The Johnsonian lesson, as I see it, lies first and foremost in the lexicographer’s fervour in reading. Johnson had meant to plunder the wordlists from predecessors such as Nathan Bailey and Robert Ainsworth2. But the more he read with a view to ransacking quotable nuggets, the more was he carried away by reading over 500 authors spanning more than 200 years, so much so that his own wordlist ---- especially in the latter letters ---- eventually was generated in a large part by illustrations he had gleaned from reading. For a total of 42 773 entries he supplied approximately 110 000 quotations ---- only half of all he had collected, thus winning himself a fame of “a robust genius, born to tackle with whole libraries” (Boswell,1831:78). Johnson, having made a point of regulating an “undefiled” [sic] English language rather than indulging it, read eminent authors of a past age such as Shakespeare and Milton, setting an example of what I call "literary realism" (using REAL English from the assembled matter of literacy and canonicity) to be taken over by Sir James Murray’s OED3, who even went so far as to identify lexicography in terms of “a department of literature” (Hitchings, 2005:81). And it was his wide-ranging interest and unquenchable curiosity that induced Johnson to read vastly and variously about not only, say, Aristotle, Isaac Watts and John Locke, but also about exotic flora and fauna and about the then novelties such as coffee houses, spa towns, cricket, ginseng and tea. Living contemporaries usually didn’t pass muster with him, although later he relaxed his rule a little bit and even smuggled in some thirty of his own written samples marked as “anonymous”. His was not the kind of leisurely reading on the part of a connoisseur making fetishization of books, but that under an oil lamp in the prison house of learning for the specific purpose of enriching his dictionary with refined elegance of a bygone age occasionally interlaced with a smattering of novel “otherness” (according to him, for example, the number of possible combinations of the letters of the English alphabet is 1 391 724 288 887 252 999 425 128 493 402 200!) ---- a tradition reinforced by the OED afterwards, although the editors of the latter professed their interest in the non-canonical and ephemera of modern newspapers and magazines as well (Mugglestone, 2005:20-21). Today we are wont to speak of corpora painstakingly developed by teams working with scanners. To be sure, what we have in the end is a massive cache of riches. But remember: many men, many minds and many criteria, and scanning by machine is more often than not indiscriminate. Coming across such useless examples as “He is a muppet” under the entry word “muppet” in a prestigious British dictionary of the 2000s and a dubious one “I don’t want a cigar now, thank you, but I’ll take a rain check on it”4 under the entry “rain check” in another ---- both claiming to have derived from well-stocked corpora ---- we would undoubtedly be nostalgic about Samuel Johnson’s selective acumen in providing apposite illustrative examples. Quoting literary giants verbatim may appear DWEM-ish and snobbish by present-day standards, but in the age of ours when science and technology dictate, Johnson’s compendium of examples gives the reader a sense of transcendence over what is mundane and mechanical, adding credit to the sagacity of remarkable “wet ware” and breathing some uplifting air into the ambient feculence.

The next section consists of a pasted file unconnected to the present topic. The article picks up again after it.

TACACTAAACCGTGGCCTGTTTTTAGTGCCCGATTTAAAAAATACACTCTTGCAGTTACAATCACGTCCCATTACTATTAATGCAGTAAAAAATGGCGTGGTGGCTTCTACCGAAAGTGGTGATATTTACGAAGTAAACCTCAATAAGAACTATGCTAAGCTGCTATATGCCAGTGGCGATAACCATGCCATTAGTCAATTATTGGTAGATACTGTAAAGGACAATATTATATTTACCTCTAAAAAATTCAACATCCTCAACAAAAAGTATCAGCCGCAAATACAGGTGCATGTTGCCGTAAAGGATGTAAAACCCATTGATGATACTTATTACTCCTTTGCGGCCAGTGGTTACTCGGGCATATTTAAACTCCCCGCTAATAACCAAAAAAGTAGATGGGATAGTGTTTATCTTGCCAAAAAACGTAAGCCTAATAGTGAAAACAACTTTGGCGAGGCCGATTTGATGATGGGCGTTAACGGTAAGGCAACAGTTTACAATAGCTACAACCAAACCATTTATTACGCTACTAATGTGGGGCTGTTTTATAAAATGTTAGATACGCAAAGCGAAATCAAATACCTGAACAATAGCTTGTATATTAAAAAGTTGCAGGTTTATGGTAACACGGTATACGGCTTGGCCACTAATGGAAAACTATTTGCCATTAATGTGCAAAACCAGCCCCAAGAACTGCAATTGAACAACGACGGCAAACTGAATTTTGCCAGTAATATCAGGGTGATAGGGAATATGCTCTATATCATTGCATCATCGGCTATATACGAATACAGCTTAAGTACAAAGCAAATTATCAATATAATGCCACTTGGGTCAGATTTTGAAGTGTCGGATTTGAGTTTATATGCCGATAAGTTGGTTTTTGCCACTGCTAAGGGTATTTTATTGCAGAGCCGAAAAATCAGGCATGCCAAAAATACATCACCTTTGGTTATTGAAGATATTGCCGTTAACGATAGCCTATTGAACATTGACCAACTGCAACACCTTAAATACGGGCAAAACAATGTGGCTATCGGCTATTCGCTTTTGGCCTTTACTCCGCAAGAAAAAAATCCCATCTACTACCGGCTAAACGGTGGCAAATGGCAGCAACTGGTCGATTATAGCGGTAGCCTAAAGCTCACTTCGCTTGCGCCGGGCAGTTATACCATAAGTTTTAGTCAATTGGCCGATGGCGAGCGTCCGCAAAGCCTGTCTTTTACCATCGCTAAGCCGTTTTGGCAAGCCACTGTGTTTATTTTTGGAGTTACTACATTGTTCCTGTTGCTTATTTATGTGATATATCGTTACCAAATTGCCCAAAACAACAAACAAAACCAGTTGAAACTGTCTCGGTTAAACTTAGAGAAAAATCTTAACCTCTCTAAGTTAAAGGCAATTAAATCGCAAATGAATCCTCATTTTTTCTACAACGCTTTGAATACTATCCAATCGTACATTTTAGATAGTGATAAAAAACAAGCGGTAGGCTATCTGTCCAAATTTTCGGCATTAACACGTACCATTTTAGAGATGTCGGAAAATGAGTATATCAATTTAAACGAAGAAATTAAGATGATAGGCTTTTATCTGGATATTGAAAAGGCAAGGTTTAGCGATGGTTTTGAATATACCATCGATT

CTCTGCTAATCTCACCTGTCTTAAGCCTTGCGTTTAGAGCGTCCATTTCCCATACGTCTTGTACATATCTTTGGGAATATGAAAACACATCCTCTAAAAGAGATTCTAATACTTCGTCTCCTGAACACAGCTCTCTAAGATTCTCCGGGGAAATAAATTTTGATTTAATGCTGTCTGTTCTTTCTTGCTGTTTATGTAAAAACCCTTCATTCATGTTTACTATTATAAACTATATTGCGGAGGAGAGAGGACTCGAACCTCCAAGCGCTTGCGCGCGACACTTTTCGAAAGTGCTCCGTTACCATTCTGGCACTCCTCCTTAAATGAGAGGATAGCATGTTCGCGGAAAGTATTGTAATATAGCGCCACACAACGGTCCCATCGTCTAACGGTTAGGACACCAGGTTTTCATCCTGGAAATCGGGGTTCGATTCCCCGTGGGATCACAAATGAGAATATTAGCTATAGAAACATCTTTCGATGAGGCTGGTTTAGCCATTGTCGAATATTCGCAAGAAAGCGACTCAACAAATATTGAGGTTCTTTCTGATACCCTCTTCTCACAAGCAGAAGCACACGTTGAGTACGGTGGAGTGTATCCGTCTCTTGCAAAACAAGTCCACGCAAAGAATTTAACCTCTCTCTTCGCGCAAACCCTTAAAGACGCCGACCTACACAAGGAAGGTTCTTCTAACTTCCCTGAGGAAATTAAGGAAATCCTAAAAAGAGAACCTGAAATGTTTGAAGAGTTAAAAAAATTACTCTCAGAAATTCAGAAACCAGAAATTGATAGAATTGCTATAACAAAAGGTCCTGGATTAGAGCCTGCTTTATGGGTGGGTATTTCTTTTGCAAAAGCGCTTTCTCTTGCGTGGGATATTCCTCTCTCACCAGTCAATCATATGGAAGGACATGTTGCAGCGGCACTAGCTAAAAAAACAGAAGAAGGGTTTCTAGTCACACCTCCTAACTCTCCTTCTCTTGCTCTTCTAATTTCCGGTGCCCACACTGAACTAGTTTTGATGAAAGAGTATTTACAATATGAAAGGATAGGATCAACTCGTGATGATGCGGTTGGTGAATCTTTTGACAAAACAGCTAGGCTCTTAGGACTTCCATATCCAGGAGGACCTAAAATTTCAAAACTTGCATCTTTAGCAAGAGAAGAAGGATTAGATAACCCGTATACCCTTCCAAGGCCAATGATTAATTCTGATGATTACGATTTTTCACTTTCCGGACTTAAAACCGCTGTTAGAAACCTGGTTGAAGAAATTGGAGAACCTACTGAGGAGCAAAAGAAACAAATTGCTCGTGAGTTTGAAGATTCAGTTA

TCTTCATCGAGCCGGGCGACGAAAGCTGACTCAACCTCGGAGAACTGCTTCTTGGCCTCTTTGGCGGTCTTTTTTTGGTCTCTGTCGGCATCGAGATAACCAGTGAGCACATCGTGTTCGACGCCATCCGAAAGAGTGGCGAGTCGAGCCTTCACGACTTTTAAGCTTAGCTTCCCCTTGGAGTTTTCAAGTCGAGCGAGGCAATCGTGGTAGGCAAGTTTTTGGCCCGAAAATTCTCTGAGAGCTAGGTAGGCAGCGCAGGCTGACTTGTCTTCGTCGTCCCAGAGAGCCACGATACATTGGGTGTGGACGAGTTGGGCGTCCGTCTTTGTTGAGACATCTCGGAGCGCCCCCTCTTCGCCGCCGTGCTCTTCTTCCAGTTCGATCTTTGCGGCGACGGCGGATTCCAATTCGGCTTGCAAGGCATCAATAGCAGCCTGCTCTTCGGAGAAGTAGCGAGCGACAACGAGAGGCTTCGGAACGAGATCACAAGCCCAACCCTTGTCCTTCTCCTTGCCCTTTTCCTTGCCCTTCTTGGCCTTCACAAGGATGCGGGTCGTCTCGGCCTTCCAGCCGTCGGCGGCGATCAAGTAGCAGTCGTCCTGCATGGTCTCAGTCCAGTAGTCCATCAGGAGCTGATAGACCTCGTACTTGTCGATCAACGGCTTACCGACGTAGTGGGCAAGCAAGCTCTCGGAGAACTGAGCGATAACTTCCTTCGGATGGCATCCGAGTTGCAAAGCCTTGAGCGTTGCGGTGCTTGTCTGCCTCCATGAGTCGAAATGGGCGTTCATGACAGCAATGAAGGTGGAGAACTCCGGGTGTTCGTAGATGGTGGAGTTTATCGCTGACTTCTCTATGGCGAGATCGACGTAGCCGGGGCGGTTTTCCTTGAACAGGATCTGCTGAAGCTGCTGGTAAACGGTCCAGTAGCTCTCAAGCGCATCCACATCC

A tangential word or two by way of digression. “Reading maketh a full man”. While the Baconian saying still rings mellifluously in the ears of superannuated people of my age, it gives rise to a hackneyed ennui among modish computer-savvy young men and women who would rather spend days and nights browsing BBS websites or other web pages, emailing, chatting, blogging, googling, playing games on the computer. When they encounter an unknown word in English, they will simply highlight it and click on an electronic dictionary for an equivalent in Chinese. The result of using some low-quality handheld electronic bric-a-brac and, worse, developing a learning strategy thereby, can be disastrous. Some of the grossly mistranslated English store signs and menus such as “Japanese Arrangement” for “Japanese Cuisine” and “cloud swallow soup” for “wonton soup” that are uproariously notorious internationally are a case in point. As a pedagogue, I keep advising my students to read variously and viscerally so as to ensure a minimum of information input of a million words a year while using a sizeable enough decoding dictionary and an annual output of at least 10 000 words with the help of a "radioactive" encoding dictionary. Learning means, above all, an adequate amount of reading plus writing using two different kinds of dictionary, or, in a nutshell, making one “fuller” in the Baconian sense of the word.